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   Travel Information » Attraction

South gobi
It is the largest but least populated aimag in Mongolia, with a population density of only 0.3 people per sq km. South Gobi has thousands of blacktailed gazelle, which you may see darting across the open plains. The South Gobi is also home to one quarter of Mongolia?s domesticated camels(two humped camels).

The Gobi Gurvan Saikhan National park (The two million hectare) - provides the main topographic relief in this pancake-flat region. These mountains reach an altitude of 2825m and support a diverse range of wildlife, including the extremely rare snow leopard, wild camel, Gobi bear and so on. It is very rich in dinosaur fossils, natural resources like gold ect and features sand dunes and rock formations.

Bayanzag - which means "rich in saxaul shrubs", is more commonly known as the "Flaming Cliffs". First excavated in 1922, it has been renowned worldwide for the number of dinosaur bones and eggs found in the area, which can you see in the Museum of Natural History in Ulaanbaatar or, mostly, in other museums around the world.

Yolyn Am (Vulture?s Mouth) was originally established to conserve the birdlife in the region, but it?s now more famous for its fascitating scenery - it is a valley in the middle of the Gobi Desert, with metres-thick ice almost all year-round.

Khongoryn Els - the largest and most spectacular sand dunes in Mongolia. Also known as the Duut Mankhan (singing dunes), they are up to 800 m high, 12 km wide and about 100 km long. It is great place to climb over the dunes and slide from the top of the dunes to down.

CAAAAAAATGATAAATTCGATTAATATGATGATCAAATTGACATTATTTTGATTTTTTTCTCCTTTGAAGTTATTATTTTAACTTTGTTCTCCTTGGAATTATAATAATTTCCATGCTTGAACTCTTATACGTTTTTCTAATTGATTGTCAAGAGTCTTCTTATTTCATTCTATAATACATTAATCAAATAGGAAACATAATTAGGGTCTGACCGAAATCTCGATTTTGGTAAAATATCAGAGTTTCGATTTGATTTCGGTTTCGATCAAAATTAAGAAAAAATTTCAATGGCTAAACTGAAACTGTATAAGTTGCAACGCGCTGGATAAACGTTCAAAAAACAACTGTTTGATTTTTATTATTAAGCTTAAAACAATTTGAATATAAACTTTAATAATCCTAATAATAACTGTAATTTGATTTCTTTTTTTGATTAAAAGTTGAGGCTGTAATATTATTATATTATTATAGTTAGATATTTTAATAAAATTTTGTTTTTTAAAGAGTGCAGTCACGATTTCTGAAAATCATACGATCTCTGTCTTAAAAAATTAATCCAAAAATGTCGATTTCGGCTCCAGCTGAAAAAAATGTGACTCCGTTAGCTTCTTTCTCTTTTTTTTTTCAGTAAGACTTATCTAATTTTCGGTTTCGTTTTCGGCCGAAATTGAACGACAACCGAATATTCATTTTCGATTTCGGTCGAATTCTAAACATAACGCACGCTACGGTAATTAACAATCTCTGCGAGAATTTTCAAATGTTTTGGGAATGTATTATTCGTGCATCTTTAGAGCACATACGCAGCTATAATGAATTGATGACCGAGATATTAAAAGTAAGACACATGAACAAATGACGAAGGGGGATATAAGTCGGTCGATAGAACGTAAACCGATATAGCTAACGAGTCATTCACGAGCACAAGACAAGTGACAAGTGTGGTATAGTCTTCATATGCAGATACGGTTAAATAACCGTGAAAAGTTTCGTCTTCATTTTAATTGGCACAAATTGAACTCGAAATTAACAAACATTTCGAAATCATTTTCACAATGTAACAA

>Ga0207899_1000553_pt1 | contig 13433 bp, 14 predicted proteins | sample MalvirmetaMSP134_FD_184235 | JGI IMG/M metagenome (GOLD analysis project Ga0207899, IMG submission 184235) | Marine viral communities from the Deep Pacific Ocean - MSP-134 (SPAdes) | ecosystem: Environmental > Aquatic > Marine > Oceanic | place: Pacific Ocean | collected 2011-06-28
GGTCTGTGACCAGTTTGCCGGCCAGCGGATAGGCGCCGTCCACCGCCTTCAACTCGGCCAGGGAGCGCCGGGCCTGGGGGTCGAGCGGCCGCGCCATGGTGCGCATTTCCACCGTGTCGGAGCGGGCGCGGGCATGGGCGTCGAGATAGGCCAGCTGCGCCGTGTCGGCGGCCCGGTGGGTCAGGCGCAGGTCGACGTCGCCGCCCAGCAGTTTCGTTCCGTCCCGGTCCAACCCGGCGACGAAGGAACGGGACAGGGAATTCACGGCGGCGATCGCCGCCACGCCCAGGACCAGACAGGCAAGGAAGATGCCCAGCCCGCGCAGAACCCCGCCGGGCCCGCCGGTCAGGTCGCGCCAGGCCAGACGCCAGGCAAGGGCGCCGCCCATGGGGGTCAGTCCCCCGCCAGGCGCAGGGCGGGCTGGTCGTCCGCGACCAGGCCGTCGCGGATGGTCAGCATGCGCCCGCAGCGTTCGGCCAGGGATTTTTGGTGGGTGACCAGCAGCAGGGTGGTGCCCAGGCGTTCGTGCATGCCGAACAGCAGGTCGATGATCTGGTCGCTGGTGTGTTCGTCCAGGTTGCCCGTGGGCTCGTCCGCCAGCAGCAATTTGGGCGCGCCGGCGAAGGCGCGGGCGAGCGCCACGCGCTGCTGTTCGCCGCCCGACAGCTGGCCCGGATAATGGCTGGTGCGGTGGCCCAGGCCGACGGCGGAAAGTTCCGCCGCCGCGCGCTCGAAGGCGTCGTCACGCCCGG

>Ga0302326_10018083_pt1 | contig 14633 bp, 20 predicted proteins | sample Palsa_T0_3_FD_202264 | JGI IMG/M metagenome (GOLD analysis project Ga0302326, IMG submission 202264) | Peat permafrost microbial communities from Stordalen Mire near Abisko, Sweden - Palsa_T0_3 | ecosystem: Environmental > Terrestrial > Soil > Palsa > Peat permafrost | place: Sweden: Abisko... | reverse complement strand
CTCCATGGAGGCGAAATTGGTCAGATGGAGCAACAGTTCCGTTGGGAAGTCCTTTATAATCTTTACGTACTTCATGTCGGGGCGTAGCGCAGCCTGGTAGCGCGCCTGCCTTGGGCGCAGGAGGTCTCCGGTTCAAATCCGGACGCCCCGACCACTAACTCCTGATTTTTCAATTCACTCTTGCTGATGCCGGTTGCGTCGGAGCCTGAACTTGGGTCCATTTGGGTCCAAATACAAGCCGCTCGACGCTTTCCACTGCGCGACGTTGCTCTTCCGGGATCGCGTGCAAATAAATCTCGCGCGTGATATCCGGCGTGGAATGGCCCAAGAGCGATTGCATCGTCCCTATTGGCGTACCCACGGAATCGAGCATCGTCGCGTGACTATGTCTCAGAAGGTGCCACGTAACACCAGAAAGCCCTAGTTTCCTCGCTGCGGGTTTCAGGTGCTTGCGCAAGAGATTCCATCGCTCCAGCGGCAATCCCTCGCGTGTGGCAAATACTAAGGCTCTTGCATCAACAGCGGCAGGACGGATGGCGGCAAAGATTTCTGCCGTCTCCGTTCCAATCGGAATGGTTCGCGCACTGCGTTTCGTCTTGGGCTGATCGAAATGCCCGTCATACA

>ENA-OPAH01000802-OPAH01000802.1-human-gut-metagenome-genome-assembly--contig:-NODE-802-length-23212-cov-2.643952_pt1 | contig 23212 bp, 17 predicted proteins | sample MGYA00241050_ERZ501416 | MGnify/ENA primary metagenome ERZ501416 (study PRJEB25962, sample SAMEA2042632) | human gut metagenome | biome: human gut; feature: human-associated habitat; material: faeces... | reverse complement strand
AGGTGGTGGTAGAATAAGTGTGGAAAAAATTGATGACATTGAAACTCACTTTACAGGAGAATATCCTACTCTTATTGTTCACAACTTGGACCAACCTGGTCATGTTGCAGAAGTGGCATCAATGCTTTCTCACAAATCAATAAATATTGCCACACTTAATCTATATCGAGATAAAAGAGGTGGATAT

In the year of 1220, Chinggis Khaan, the king of wold wide Mongol Empire, decided to move his capital from the Onon valley in Khentii to Karakorum. Under the control of his son, Ogodei Khan, the construction began after Chinggis? death. Karakorum served as the political, cultural and economic capital of the Mongols for only 40 years, before Kublai Khan moved it to Khanbalik, in what is now Beijing. Following the move to Beijing, and the subsequent collapse of the Mongolian Empire, Karakorum was abandoned and then destroyed by vengeful Manchurian soldiers in 1388. Whatever was left of Karakorum was used to help build Erdenezuu monastery in the 16th century. The city was situated at the crossroads of trade routes and was surrounded by walls with four gates. The centrepiece of the city was the Tumen Amgalan, or palace of Wordly Peace, in the south-west corner of the city. This 2500 sq metre complex, built in 1235, was the palace of Ogodei Khan.